Recently, the Department of Justice Inspector General released a report about Oakdale federal prison, and it confirms what we knew when we sued Oakdale seven months ago: Oakdale failed to comply with federal guidance on the coronavirus, and it failed to protect everyone inside the prison, including incarcerated people and staff. Eight prisoners have died from this neglect, and the pandemic still rages inside.
The DOJ report, released on November 17, includes key findings such as:
- Oakdale failed to promptly implement U.S. Bureau of Prisons (BOP) screening guidance.
- Oakdale didn’t fully limit movement inside the prison until after its first positive case on March 21.
- At the beginning of an outbreak in March, Oakdale staff lacked PPE or didn’t understand how to use it properly.
- Oakdale failed to comply with BOP and CDC isolation, quarantine, and PPE guidance.
- Oakdale officials failed to communicate with staff at the beginning of the outbreak, leading them to believe the prison didn’t care about their well-being.
This report, coming as it does from DOJ itself, is incomplete. It does not recognize BOP’s own complicity in this suffering, which is detailed below. But it is a stunning admission that people in the BOP infrastructure at Oakdale have failed to protect the people in their charge.
The story of our client, Brandon Livas, illustrates both BOP’s and the prison’s cruel and inept approach to keeping people safe during the pandemic. After he left Oakdale in May, Brandon was bounced back and forth from home confinement to a halfway house—which also had confirmed cases of coronavirus. He had spent eight months in the prison besieged by the virus, and BOP made his journey home long and difficult.
Brandon is diabetic and has pancreatitis, which puts him at high risk of death from COVID-19. It’s the reason he sought compassionate release from Oakdale; he thought he would be safer outside the prison.
When Brandon was trapped inside on a non-violent, first-time offense, Oakdale had one of BOP’s deadliest, most widespread coronavirus outbreaks. On March 28, 2020, one of the men incarcerated there, Patrick Jones, became the first person in federal custody to die as a result of COVID-19. Two days later, BOP abruptly stopped testing for coronavirus in an effort to hide the extent of the problem. Since then, Oakdale has reported eight coronavirus fatalities. The Warden has been fired. The corrections’ union has sued the prison.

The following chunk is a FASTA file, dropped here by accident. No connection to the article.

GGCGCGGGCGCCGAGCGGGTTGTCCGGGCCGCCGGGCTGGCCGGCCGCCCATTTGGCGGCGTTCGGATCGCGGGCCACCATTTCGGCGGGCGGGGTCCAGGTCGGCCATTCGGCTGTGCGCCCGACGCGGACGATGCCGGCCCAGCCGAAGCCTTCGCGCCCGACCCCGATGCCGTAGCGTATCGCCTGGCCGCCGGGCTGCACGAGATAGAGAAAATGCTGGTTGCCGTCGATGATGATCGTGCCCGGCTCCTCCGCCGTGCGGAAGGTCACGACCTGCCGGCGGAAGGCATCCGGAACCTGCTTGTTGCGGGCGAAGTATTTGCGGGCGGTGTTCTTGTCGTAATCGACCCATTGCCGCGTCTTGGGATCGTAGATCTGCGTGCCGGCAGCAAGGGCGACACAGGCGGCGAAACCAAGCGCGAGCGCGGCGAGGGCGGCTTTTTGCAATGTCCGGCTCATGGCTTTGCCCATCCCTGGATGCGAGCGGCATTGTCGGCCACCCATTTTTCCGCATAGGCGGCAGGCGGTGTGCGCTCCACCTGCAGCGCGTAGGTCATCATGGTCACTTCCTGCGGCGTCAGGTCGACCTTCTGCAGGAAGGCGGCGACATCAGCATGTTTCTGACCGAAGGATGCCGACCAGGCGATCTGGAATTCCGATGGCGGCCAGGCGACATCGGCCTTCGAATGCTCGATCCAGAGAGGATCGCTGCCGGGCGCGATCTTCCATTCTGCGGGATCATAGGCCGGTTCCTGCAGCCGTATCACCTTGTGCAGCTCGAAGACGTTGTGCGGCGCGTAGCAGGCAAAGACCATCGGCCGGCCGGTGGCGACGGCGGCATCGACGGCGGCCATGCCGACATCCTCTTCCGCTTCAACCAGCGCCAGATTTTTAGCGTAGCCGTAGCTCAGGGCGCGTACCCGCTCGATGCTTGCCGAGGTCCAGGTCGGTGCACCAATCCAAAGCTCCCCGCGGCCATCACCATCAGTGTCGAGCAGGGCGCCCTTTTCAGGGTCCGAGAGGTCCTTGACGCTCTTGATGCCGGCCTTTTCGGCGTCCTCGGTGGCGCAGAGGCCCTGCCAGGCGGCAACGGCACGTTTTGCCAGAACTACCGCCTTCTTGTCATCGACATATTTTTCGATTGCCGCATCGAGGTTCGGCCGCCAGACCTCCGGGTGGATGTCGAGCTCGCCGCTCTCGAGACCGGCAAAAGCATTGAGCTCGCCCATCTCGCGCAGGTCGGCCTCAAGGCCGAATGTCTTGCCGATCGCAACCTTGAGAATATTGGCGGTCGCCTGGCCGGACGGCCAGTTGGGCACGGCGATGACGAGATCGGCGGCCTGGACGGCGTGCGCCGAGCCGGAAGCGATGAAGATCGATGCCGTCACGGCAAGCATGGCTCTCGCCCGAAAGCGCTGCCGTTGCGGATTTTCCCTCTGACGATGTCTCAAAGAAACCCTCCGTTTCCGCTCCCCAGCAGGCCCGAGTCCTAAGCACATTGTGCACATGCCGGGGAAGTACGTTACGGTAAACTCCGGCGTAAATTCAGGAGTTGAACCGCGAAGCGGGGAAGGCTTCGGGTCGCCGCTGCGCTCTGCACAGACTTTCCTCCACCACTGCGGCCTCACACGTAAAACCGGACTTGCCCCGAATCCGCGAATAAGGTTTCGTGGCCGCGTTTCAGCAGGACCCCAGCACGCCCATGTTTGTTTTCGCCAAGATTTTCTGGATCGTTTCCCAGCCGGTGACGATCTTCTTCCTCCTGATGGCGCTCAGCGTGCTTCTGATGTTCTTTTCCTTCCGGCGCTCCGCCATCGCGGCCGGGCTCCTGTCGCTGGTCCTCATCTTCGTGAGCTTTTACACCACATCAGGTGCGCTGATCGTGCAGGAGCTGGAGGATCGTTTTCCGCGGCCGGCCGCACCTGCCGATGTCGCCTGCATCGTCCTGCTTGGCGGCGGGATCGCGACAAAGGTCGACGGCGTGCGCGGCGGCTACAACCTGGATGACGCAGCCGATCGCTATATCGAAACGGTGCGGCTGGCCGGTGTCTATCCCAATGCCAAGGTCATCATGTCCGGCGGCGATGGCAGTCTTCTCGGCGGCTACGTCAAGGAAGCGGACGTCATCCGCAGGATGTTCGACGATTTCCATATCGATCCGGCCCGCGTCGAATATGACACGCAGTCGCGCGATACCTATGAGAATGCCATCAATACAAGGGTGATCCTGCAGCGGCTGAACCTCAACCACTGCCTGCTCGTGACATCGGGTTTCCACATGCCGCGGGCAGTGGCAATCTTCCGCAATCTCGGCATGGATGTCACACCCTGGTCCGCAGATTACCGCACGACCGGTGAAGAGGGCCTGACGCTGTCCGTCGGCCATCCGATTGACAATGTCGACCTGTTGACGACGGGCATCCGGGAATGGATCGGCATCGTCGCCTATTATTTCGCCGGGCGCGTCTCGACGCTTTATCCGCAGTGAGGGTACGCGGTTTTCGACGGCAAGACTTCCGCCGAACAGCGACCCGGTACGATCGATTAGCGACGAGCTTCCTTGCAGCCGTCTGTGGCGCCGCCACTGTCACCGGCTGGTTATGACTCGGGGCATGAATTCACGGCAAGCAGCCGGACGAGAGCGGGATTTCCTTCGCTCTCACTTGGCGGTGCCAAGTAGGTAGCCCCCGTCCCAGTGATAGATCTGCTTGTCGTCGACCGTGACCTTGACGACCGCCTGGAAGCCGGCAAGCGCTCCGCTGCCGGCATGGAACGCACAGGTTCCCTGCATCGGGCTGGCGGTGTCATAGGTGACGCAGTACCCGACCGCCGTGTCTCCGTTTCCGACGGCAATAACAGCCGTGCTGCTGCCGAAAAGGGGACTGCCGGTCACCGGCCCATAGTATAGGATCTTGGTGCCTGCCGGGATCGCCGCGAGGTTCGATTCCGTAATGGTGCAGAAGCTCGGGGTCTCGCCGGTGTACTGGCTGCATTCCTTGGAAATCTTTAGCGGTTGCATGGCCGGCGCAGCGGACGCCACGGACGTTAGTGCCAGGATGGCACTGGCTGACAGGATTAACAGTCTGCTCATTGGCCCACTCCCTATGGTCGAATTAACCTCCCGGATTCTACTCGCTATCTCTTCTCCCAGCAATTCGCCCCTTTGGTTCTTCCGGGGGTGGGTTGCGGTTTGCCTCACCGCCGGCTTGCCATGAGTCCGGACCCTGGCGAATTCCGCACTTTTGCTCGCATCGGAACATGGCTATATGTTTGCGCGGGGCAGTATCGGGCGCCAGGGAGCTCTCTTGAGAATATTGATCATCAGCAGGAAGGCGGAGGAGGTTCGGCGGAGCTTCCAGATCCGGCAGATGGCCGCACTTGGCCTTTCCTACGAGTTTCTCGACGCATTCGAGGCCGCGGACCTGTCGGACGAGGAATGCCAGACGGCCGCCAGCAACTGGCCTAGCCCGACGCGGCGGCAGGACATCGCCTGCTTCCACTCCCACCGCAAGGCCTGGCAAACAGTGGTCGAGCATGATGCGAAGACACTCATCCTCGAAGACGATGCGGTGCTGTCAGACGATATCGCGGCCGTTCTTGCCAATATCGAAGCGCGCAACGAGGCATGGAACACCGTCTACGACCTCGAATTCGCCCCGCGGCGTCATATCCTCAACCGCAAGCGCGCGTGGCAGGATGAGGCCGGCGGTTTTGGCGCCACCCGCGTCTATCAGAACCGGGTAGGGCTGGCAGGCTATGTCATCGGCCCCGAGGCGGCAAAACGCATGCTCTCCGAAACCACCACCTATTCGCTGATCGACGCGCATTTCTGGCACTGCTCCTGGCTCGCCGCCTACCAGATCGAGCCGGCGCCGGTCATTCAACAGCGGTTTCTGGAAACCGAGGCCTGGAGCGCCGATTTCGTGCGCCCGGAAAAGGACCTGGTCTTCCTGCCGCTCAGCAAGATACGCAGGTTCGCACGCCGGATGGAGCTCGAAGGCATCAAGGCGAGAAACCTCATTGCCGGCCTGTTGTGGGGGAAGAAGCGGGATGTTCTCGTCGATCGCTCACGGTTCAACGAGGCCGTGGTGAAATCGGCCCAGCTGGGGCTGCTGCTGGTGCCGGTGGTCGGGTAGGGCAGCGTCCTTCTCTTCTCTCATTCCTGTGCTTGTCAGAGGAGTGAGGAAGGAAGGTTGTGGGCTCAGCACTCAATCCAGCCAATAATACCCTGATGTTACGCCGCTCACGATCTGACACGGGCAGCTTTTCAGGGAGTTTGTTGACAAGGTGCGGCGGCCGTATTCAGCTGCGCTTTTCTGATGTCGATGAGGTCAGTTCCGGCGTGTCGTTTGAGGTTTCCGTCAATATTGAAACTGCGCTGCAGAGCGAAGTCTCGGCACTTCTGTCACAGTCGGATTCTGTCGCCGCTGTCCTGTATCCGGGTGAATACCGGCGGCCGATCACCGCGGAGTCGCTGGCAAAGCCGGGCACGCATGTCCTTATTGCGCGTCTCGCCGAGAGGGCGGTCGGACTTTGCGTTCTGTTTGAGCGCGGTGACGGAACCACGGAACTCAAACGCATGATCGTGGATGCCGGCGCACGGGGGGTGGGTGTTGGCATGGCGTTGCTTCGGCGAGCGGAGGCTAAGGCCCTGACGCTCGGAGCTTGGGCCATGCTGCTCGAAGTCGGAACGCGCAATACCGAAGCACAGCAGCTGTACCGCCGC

As of November 8, 2020, DOJ’s tally shows 256 people incarcerated and 61 staff members at Oakdale have tested positive for COVID-19. As the virus is taking hold around the country at higher rates than even the spring, we know this problem is not getting better any time soon.
Just two days before that first federal fatality, DOJ had prioritized transfers from Oakdale, and Brandon was a perfect candidate. His lack of criminal history and high susceptibility to COVID-19 made him an obvious choice for transfer. He filed what’s called an administrative request for “compassionate release or home confinement.”
But Oakdale and BOP rank-and-file barely budged—on Brandon or anyone else. Weeks after Barr’s memo, the prison determined 58 people incarcerated there—out of about 1,800—could potentially be released, but only six were actually eligible under its draconian interpretation of BOP’s criteria. Even after reviewing another 90 for home confinement eligibility, Oakdale’s warden said only 15 were potentially eligible.
Because of the prison’s refusal to quickly release vulnerable people, we sued Oakdale on behalf of everyone incarcerated there, trying to get those most at risk out of harm’s way, and reduce the population so distancing would be possible.
Brandon was our lead plaintiff, and he helped us tell the story of the unsafe conditions inside: guards without personal protective equipment, terrible hygiene, lack of cleaning supplies, and men packed together closely in dorms. When we first communicated with him in early April, he was terrified. “There are a bunch of inmates in here with health issues,” he wrote. “It’s no way possible to practice social distancing!” In his area of the prison, a satellite camp, men lived in a barracks-style rooms with about 70 beds per room.
But the court didn’t see it that way. Less than three weeks after we filed the lawsuit, a judge granted BOP’s motion to dismiss the case on jurisdictional grounds. He ruled that forcing BOP to release people would usurp the agency’s discretionary authority to designate and classify their detention. It would make him a “super” warden, he wrote, and that was not in his power.
Meanwhile, conditions at Oakdale got worse. People inside continued to get sick and die, while our client’s ordeal continued.
Thanks in part to the pressure our lawsuit helped bring, Brandon was initially released on home confinement. For a few weeks he was able to keep himself safe, help his friends with an oyster-selling business, and spend time with his children. But then BOP suddenly and senselessly ordered him to report to a halfway house that had already seen four cases of coronavirus infection. The roller coaster of arbitrary restrictions and disruptions continued until September 29, when Brandon finally completed his sentence.
Today Brandon is enjoying his freedom and looking forward to his new life despite the pandemic. But thousands of other incarcerated people remain in harm’s way as numbers of COVID-19 cases are again surging across the state.
Although we were not able to prevail against Oakdale’s egregious conditions in court, Brandon’s resilience should motivate all of us to stay in the fight for justice until everyone is afforded the basic human rights and dignity they deserve.